I’ve gotten a lot of questions regarding my experience of self-publishing my two children’s books and I thought, “HEY! Why not share on my blog!” So here you go! I know there are a lot of authors out there exploring this option for their artistic creations, and I found the process to be quite fun an educational. First off, a little back story: I wanted to write a children’s book that addressed childhood fears. I’m super afraid of spiders, so I wrote a book called, “Don’t Scream! I’m Just A Spider” to help kids cope with a fear they may have. After that, I knew I had to find the right illustrator for it.
I went to college with a talented graphic designer/graffiti artist in Chicago, and we’ve been friends for a long time. Oddly enough, she had been wanting to illustrate a children’s book, I had just written one, so we teamed up under the name Mad Duo Books. Since then, we’ve finished two children’s books together. I do the writing, she does the artwork. We wanted to do a children’s book that appealed to what we called “the hipster’s kids” — one that was edgy and didn’t look like other kids’ books on the shelves. Her graffiti style really brought that to the table.
Once our little creation was completed, the ULTIMATE question popped up. Should we self-publish? In this case, the answer was a resounding YES. We found out pretty quickly from the responses we were getting back from agents that the children’s picture book market was in a big slump. No one was willing to pick it up with the current state of the genre being so slow in the retail market. We decided to do it ourselves and paid out of pocket to get it out there.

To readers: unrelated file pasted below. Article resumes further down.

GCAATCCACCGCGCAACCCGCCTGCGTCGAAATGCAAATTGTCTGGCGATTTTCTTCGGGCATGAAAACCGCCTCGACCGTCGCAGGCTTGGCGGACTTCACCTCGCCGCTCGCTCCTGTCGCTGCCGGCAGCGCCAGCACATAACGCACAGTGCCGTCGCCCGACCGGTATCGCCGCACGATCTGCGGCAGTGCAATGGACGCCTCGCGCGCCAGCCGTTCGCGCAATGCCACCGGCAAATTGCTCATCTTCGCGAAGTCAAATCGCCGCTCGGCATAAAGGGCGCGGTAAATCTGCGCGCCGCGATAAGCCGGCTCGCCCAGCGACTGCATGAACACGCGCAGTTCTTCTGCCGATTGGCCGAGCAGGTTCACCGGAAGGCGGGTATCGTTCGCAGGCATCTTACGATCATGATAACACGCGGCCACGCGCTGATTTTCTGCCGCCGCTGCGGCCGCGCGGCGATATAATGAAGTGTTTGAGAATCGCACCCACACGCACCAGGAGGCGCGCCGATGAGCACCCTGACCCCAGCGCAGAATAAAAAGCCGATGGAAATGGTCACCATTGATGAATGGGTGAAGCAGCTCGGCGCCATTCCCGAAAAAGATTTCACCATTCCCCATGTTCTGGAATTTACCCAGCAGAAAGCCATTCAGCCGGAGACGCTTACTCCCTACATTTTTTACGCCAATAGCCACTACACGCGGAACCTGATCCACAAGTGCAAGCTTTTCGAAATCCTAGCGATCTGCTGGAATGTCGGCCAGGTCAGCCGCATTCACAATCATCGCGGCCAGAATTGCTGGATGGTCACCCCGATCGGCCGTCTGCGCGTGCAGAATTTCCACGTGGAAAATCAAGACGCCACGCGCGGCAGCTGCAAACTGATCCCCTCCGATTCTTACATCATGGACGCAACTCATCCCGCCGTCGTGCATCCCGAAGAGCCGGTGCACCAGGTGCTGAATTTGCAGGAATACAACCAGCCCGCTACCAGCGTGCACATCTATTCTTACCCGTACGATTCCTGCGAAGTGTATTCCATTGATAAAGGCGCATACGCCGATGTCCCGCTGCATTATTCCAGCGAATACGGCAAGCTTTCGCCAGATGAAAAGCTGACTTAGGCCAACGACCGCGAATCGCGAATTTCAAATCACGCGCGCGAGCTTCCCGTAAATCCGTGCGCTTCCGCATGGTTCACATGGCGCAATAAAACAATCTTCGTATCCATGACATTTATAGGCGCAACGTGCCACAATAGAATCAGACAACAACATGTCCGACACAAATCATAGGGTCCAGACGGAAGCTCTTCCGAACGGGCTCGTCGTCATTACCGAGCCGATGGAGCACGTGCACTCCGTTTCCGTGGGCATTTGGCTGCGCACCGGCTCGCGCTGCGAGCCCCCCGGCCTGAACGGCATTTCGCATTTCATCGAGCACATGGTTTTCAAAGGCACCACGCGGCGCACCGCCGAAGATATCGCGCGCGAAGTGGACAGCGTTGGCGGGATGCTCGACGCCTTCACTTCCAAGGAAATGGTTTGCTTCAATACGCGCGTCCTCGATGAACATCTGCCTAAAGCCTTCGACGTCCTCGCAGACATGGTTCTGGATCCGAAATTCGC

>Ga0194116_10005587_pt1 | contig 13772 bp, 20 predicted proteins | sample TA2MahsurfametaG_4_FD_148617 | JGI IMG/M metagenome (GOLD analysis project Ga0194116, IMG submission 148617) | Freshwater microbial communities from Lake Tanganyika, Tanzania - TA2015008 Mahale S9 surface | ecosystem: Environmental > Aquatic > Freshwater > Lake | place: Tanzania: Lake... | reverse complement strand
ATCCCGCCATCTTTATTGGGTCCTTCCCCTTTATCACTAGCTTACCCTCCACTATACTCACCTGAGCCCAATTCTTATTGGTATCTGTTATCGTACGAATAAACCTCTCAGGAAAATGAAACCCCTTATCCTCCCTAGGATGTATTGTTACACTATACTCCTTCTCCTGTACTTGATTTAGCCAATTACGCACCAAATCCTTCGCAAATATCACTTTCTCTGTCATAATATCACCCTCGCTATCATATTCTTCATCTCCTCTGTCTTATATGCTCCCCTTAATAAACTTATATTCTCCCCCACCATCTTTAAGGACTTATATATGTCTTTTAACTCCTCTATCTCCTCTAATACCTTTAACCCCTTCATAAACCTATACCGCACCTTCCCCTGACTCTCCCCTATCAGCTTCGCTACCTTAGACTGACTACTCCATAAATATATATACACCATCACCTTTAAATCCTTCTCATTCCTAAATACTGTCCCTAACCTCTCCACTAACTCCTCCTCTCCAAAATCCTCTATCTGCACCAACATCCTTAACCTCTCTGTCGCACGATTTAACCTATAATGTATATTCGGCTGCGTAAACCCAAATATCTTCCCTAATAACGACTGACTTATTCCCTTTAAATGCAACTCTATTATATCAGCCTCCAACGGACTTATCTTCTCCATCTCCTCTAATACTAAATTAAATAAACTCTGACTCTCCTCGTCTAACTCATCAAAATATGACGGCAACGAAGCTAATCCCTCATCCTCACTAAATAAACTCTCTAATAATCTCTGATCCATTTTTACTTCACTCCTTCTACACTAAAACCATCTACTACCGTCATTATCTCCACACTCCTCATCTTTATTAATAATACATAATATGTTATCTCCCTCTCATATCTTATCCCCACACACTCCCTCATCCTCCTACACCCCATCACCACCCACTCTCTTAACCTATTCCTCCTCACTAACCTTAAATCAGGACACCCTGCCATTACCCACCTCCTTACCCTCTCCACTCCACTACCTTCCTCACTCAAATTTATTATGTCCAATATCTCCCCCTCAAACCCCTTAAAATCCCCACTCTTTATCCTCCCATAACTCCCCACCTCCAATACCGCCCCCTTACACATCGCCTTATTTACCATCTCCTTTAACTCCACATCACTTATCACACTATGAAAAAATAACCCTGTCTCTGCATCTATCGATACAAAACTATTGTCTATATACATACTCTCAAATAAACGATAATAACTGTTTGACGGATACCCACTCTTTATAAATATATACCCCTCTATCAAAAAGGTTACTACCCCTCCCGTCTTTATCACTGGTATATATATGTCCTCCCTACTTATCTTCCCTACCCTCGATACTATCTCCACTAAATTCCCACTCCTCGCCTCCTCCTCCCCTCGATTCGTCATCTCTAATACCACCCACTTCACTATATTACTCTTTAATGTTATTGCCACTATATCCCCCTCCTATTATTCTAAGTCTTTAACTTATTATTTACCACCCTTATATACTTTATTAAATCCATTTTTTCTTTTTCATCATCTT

The next step was to figure out where the heck we were going to publish this thing. We sat down and made a list of companies we researched from the internet. Finally, we had a bunch of companies we wanted to consider. A few were American-based companies, but the one we settled on happened to be Canadian. Our approach through this process was to take the quotes from all the companies we called, and then call them all BACK with the lowest quote we received to see if they would beat that price. If they did, we repeated the process until we got the lowest possible quote. And that’s why we went with ArtBookbindery.com.
I should mention that initially we only chose publishing houses that could print the type of book we wanted (we had specific dimensions, paper choice and inks we wanted to use). It is usually more pricey to do a children’s picture book because they are normally hard cover (so the kids won’t tear them apart) and they require the gamut of ink colors for all the artwork in the book. In the end, we went with the cheapest quote and the friendliest people that could help us complete the book the way we wanted.
After 4 weeks of waiting, we got our books in the mail. And oh, the joy! After we self-published the book, we knew we needed a marketing plan for it. We blasted it through social media and got our friends to buy the book and asked our friends to spread the word. We also hoofed around Chicago with the books in our hands and went to independent book shops and had them sell it consignment. We also attended a few book/art fairs to sell it and had a “book-signing party” where we invited people and signed the books for them in person. Finally, I did a few live readings to an audience of children to get the kids familiar with the book. After reading to the kids, I would set up a stand and sell the book to the parents.
Needless to say, it was a lot of work on our part, but we really had fun during this whole process. If you are on the fence about self-pubbing, I say GO FOR IT! See how it goes. If you have any questions, I will also be more than happy to help you out. Go get ’em tiger!